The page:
Sometimes Power BI lacks fairly simple options. It would seem that there is nothing easier than, for example, adding the ability to align values in Cards in the UI. Or to remove an incomprehensible restriction of 40 pixels (btw, why exactly 40? Why not 33, not 20, or at least 42?) when manually entering visualization properties. However, no – for some reason, the guys from Microsoft rarely go down to such a “small” level of improvement.
One of these options, in my opinion, is the “always on top” option for visualizations. What do I mean? This:
Even if our slicer (chart, table, map – it doesn’t matter) in the default state is in the foreground, any selected element will always overlap it, even if it initially was on the back.
I don’t quite understand what the developer was guided by coding such behavior, but… we can get around this. Moreover, even in multiple ways. So, let’s go!
Solution #1. Classic
I’ve been using this trick for almost two years now, and it is quite suitable for the vast majority of cases.
Most of the time, our problem boils down to the fact that the user accidentally clicks a shape on the background, which serves as the basis for the main chart. As a result, the graph goes under the selected figure, and the user becomes upset:
The solution is simple, elegant, and was generally described by powerbi.tips team in this video. But the author of the video made several unnecessary movements.
The essence of the solution is that we enable the “Action” option for our background shape. Then, from the drop-down list, we select the “Bookmark” option. After that, please check that the “None” option is selected, that is, none of the bookmarks in the report. That’s all.
After the publication of the report, the user will not be able to select a shape, because this figure has become a button. The graph is in place, the user is satisfied. For the best UX, it’s also good to write a nice tooltip when hovering over a shape, instead of “Click here to …”
The only drawback I noticed in this solution is that if the shape has a border (which is required if you want beautifully rounded corners), and if the user clicks somewhere near it, then the figure will appear in the foreground. Very unlikely, but still unpleasant. And we will fix this in solution #3, a little bit later.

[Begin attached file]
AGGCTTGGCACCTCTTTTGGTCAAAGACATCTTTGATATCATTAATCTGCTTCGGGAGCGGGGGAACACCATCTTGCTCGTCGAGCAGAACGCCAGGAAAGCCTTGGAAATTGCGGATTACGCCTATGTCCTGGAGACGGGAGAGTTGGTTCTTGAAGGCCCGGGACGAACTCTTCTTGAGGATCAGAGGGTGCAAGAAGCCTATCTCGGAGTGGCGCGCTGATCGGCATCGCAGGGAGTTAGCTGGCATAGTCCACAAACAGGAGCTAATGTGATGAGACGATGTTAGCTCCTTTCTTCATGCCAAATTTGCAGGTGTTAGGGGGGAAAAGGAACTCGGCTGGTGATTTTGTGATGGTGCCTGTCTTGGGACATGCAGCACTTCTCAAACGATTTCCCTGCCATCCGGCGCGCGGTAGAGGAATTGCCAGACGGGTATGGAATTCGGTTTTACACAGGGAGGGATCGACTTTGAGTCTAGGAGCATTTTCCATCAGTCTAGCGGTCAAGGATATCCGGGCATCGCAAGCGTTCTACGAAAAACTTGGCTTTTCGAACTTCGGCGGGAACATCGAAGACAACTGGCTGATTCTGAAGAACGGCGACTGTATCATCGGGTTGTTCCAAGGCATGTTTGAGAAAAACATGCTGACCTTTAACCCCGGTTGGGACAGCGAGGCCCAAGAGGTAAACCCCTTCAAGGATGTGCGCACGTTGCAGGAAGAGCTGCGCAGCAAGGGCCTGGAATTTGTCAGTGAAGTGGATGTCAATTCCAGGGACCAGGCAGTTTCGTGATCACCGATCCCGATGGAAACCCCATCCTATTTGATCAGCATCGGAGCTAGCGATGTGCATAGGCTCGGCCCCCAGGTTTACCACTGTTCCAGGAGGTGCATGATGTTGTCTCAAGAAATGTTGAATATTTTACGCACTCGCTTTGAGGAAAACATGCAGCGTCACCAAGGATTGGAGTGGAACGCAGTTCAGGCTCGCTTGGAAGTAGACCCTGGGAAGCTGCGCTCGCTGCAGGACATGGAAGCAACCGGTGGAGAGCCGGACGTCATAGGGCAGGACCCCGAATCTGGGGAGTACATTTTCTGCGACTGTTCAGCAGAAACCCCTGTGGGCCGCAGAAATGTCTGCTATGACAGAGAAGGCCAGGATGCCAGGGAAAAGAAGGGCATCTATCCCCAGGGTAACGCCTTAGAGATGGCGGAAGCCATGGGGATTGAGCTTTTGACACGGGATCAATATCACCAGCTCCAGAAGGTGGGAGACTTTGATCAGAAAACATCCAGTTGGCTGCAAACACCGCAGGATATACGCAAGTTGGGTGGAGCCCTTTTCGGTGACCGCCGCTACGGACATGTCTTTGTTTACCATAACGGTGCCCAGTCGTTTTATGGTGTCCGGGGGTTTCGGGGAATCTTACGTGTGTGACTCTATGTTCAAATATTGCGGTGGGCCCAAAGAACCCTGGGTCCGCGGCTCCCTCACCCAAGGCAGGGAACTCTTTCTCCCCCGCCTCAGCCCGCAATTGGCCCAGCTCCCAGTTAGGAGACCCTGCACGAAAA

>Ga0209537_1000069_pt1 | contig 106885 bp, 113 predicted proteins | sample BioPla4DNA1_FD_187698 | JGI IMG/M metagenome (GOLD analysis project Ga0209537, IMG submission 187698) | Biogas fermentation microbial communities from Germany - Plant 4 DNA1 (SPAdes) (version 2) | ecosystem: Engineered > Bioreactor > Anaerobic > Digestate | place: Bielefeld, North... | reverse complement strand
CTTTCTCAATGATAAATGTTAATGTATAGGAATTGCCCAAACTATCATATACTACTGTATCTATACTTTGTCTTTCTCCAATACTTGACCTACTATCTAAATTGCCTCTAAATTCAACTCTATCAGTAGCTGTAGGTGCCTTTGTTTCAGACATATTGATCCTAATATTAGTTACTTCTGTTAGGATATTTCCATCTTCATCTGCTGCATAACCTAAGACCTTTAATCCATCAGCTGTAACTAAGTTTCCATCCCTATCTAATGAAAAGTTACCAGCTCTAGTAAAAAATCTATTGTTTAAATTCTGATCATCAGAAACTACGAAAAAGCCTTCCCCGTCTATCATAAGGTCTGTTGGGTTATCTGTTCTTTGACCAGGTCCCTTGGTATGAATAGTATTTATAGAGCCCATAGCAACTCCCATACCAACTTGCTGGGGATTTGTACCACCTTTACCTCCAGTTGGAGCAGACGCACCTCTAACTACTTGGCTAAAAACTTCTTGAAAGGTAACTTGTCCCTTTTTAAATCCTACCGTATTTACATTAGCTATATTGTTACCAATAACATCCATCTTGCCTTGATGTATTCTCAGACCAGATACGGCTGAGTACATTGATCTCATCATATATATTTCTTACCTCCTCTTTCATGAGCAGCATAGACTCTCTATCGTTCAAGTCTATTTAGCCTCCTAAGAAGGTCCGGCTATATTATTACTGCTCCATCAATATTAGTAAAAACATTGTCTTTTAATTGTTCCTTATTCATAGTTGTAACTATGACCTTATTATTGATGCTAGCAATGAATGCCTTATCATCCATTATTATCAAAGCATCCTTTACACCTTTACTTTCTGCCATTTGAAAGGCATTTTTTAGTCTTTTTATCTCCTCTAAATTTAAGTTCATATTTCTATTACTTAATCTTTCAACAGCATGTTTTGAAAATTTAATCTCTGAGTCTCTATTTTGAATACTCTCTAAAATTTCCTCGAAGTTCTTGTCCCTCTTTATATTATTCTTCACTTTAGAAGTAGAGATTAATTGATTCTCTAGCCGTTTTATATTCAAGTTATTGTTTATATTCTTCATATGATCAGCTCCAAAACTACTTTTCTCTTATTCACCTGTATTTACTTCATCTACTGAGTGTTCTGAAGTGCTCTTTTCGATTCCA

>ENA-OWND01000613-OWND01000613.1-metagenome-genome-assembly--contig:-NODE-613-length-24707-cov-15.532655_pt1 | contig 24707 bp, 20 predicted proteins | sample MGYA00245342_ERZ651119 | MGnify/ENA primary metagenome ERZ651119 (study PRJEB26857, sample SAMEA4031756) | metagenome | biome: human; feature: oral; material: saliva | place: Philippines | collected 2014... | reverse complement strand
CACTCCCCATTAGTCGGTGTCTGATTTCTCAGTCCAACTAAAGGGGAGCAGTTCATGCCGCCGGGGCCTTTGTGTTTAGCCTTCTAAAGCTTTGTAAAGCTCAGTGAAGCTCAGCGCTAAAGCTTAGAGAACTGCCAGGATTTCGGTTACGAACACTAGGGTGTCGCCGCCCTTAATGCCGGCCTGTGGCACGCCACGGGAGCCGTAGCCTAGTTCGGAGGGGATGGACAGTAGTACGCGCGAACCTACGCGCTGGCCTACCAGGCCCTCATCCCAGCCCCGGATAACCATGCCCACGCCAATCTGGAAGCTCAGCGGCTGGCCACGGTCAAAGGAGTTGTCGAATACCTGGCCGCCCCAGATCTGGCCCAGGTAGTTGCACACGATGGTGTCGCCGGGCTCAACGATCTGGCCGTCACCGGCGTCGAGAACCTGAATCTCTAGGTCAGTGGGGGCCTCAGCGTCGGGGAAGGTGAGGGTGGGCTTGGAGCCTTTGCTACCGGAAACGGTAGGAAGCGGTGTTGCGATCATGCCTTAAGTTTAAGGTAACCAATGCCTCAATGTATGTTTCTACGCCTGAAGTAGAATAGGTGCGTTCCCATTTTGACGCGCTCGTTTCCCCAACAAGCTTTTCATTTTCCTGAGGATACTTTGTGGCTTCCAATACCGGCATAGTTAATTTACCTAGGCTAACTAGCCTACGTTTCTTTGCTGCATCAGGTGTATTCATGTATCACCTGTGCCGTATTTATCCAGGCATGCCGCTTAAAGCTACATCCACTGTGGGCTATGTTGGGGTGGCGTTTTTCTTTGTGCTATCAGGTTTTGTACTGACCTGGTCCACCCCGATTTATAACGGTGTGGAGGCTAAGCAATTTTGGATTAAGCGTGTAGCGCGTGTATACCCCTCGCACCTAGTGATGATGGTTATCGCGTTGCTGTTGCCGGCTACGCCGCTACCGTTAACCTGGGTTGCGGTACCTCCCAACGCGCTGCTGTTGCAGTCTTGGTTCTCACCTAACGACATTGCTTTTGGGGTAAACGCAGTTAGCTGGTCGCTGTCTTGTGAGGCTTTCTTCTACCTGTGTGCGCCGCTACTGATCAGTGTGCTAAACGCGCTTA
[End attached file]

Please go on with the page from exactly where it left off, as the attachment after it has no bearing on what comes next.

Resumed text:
And, obviously, this solution works only with shapes, images, and buttons – we need the “Action” option to make it work.
Solution #2. Grouping
I came to this solution by accident, working on the COVID dashboard from the previous article.
Oddly enough, the grouping of visualizations carries not only an aesthetic function. Look what a beauty:
All that is needed is to make the grouping “with itself” for the diagram below. That is, we group it with any other element on the sheet, and then physically delete this other element (using the Selection menu and the Delete key). Sometimes Power BI generates an error – I did not see any bugs because of it, but just in case, please save a duplicate of the file.
As a result, we get a group of one visual, which – suddenly! – does not overlap the visual element in front of it when selected.
We can send our report to the Power BI Service and be totally happy. With this approach, the slicer hides behind the chart only when you turn on the focus mode or expand the chart to full screen, and this behavior seems fairly logical to me.
However, there is a significant drawback to this solution. Power BI for some unknown reason draws a frame around the grouped elements, even in reading mode. Here is such a one:
This usually drives your users a little bit crazy. And we will surely fix it.
Solution #3. Perfectionism
Looks like Microsoft guys fixed this “hovering frame” bug/feature, so we don’t really need to use this solution. However, if you still want to solve the border issue from Solution #1 – please, don’t stop reading
Groups have visible boundaries. This is bad. But we can cover them with other visual elements, and that’s good.
Yes, we are cluttering up our report. Yes, we must do that for each group created in Solution #2. But the end-user is not concerned about all this stuff, believe me.
So, we will close the pop-up borders with other visualizations – for example, the lines.
There is no special trick here – you simply lay the figure on so that the line is exactly above the border of the group. I personally used the Line shape with a frame width of 20 pixels and a line thickness of 3 pixels. And, of course, do not forget about the Rotation property to create a horizontal line, and turn off the visual headers, please.
Returning to Solution #1, your lines (more precisely, the transparent frames around them) may well cover the borders of the shapes in the background, making it impossible for the user to click on them.
In general, the final solution looks like this:
Yes, it’s not as simple as “click another checkbox in the menu”, and it requires a few additional movements and attention to each pixel on the screen, but the result is worth it. Do you agree?